Dr. Hawkins reviewed the treatment plan and said Ewings Sarcoma has a very favorable prognosis of a 75% five year survival rating. It used to be very low up until the 1970’s and 1980’s. Most kids died of Ewings Sarcoma before that – I think the number thrown out was under a 20% five year survival. Dr. Hawkins talked about the progression of surgery along with chemotherapy for a major reason why the rates increased. He stayed positive and confident that Miette would be with us in five years. Of course, we went to the side effects section of the document and starting asking about them. He agreed that there were some bad side effects and that chemotherapy “wasn’t pretty”. He didn’t go a lot into the side effects outside of what was on the document. He stayed close to the document and didn’t provide a whole lot of information beyond it. The next statement took us by surprise: He said he would like to start treatment tomorrow. Excuse me? Well, more accurately, he would like to put the port in Miette tomorrow and start treatment the day after that. He said this is what nearly all families do; start treatment immediately. Wow. We didn’t hesitate for one second to say no. No way. Really? People just start without thinking about it? Without a second opinion? We were scared of cancer, but we also knew to be scared of chemo.
We Will Work Together With You
So, we declined starting treatment immediately and explained we’d like to go home and think about things. It had been an extremely difficult day and difficult week. He was OK with us needing time to think about it and promised us that “they are here to help us and work together with us to make sure Miette has the best chance to come through this”. Ok, we thought, cool. We’ll go home, research the treatment and find a naturopath to work with. We knew going into this that chemotherapy would be the treatment that the hospital would recommend. However, this was completely contrary to our way of life, regarding healthcare. Allopathic care was not in our bag of tools. But we still understood cancer enough to know chemo was on the table, even for us. We asked if his team is open to working with a naturopathic doctor, since that is our philosophy on healthcare. He explained as long as it doesn’t interfere with the chemotherapy’s effectiveness, then yes. We asked about what the hospital and treatment intended to do about nutrition. Dr. Hawkins said we would be assigned a nutritionist. That’s it. That was the extent of treatment outside of chemotherapy – a nutritionist. We were not impressed.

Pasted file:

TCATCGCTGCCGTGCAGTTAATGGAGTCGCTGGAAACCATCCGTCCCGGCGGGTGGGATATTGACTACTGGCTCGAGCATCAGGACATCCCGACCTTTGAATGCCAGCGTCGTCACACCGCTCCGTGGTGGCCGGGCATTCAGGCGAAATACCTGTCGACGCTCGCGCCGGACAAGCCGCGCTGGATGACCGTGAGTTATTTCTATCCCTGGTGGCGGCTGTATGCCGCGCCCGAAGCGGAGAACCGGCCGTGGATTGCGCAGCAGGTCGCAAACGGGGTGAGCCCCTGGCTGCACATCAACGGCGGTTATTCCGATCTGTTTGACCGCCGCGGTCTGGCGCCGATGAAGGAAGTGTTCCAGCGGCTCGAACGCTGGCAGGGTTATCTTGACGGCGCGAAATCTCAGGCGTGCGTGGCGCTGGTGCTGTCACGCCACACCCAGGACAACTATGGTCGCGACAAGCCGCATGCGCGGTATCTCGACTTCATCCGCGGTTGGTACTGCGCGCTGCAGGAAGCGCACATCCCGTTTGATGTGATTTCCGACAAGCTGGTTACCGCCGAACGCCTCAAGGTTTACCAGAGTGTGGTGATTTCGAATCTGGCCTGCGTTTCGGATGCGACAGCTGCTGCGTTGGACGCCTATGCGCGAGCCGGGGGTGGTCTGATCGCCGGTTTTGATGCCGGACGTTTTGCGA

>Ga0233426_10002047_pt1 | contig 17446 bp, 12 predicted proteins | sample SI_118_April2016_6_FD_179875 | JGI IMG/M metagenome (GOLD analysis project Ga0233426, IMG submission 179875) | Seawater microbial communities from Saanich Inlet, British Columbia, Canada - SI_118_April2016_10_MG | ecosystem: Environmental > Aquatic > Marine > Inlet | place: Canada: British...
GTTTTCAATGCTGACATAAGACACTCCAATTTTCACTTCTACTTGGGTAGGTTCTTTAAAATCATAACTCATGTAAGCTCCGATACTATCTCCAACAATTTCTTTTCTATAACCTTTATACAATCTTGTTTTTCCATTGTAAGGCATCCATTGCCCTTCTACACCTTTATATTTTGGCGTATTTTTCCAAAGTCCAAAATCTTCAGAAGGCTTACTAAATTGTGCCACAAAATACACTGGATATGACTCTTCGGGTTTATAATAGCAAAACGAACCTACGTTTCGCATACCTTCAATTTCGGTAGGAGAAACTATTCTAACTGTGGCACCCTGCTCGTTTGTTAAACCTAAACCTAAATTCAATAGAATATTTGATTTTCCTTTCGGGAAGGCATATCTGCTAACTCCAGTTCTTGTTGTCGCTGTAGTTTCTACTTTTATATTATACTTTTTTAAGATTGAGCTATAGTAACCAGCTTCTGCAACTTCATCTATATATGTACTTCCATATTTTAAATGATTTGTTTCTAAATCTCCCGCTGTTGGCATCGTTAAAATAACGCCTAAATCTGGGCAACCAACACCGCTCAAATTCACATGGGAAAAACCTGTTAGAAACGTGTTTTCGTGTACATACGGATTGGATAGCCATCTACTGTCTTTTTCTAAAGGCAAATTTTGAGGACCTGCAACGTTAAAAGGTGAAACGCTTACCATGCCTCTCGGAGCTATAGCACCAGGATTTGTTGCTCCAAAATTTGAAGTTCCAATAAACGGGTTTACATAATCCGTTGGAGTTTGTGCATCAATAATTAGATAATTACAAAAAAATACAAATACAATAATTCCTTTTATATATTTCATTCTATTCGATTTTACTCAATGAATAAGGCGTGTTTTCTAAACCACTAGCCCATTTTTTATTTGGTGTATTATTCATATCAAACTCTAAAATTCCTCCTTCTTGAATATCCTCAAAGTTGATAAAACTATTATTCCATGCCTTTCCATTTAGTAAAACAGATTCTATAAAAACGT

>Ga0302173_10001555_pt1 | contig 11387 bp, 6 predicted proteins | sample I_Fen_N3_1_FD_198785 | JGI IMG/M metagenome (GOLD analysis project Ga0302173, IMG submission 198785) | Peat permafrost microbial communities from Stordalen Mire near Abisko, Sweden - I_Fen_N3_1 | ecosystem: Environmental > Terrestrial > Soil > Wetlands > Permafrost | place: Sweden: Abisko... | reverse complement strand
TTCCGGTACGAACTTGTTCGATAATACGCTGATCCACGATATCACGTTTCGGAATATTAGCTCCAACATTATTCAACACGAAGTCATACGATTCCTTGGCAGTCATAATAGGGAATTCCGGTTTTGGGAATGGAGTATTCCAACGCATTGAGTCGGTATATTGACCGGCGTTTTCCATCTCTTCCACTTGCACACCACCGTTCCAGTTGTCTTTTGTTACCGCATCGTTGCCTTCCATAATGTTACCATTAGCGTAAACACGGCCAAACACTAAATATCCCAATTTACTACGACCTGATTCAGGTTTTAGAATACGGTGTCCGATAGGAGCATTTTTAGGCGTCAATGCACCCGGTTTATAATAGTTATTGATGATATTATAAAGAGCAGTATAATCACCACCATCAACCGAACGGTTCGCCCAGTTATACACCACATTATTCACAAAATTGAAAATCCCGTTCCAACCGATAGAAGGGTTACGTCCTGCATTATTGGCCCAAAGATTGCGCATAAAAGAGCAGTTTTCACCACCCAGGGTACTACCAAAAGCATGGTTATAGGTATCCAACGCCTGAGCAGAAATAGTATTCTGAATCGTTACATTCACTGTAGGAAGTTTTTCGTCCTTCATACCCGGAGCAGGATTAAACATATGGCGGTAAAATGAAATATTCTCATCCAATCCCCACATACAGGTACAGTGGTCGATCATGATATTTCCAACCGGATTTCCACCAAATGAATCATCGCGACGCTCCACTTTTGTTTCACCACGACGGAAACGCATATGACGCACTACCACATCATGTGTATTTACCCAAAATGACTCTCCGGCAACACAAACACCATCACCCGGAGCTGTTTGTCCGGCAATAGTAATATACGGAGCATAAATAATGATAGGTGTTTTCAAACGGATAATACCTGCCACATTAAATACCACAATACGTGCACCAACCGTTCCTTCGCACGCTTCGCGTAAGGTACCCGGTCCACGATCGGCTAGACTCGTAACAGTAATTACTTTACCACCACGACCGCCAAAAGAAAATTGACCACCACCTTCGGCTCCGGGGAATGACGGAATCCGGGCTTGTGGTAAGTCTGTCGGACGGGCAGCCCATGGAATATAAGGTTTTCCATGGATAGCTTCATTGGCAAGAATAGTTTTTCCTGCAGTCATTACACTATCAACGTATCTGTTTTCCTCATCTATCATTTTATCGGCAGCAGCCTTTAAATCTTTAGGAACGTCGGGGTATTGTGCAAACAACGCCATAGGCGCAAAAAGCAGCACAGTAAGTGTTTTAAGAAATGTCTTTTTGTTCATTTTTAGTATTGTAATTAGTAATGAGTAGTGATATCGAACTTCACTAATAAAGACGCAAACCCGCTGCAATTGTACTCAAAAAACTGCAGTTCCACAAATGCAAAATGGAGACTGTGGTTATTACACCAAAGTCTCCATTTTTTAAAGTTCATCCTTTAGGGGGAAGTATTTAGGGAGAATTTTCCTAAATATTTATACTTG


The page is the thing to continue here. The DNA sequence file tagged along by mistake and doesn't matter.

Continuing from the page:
We left the meeting feeling a little better (not really, but its hard to explain – little victories) about Miette’s situation – knowing the cancer hadn’t spread and that it wasn’t as aggressive as it could have been – but still scared (as you know what) about our daughter having cancer. We were also beginning to sense an uneasy feeling with what we now call “the establishment”. It was only Seattle Childrens back then. Now, with more understanding, we realized it is a whole lot more than just one hospital. Of course, it was February in Seattle; overcast, light rain, dark trees, cold – you get the picture. Dark and gloomy and our child had cancer. We were still numb and probably pale faced by the time we left the hospital doors. But we got out of there as quick as we could once Miette was fully disconnected and fully awake. We weren’t going to spend one extra minute there.
To be continued…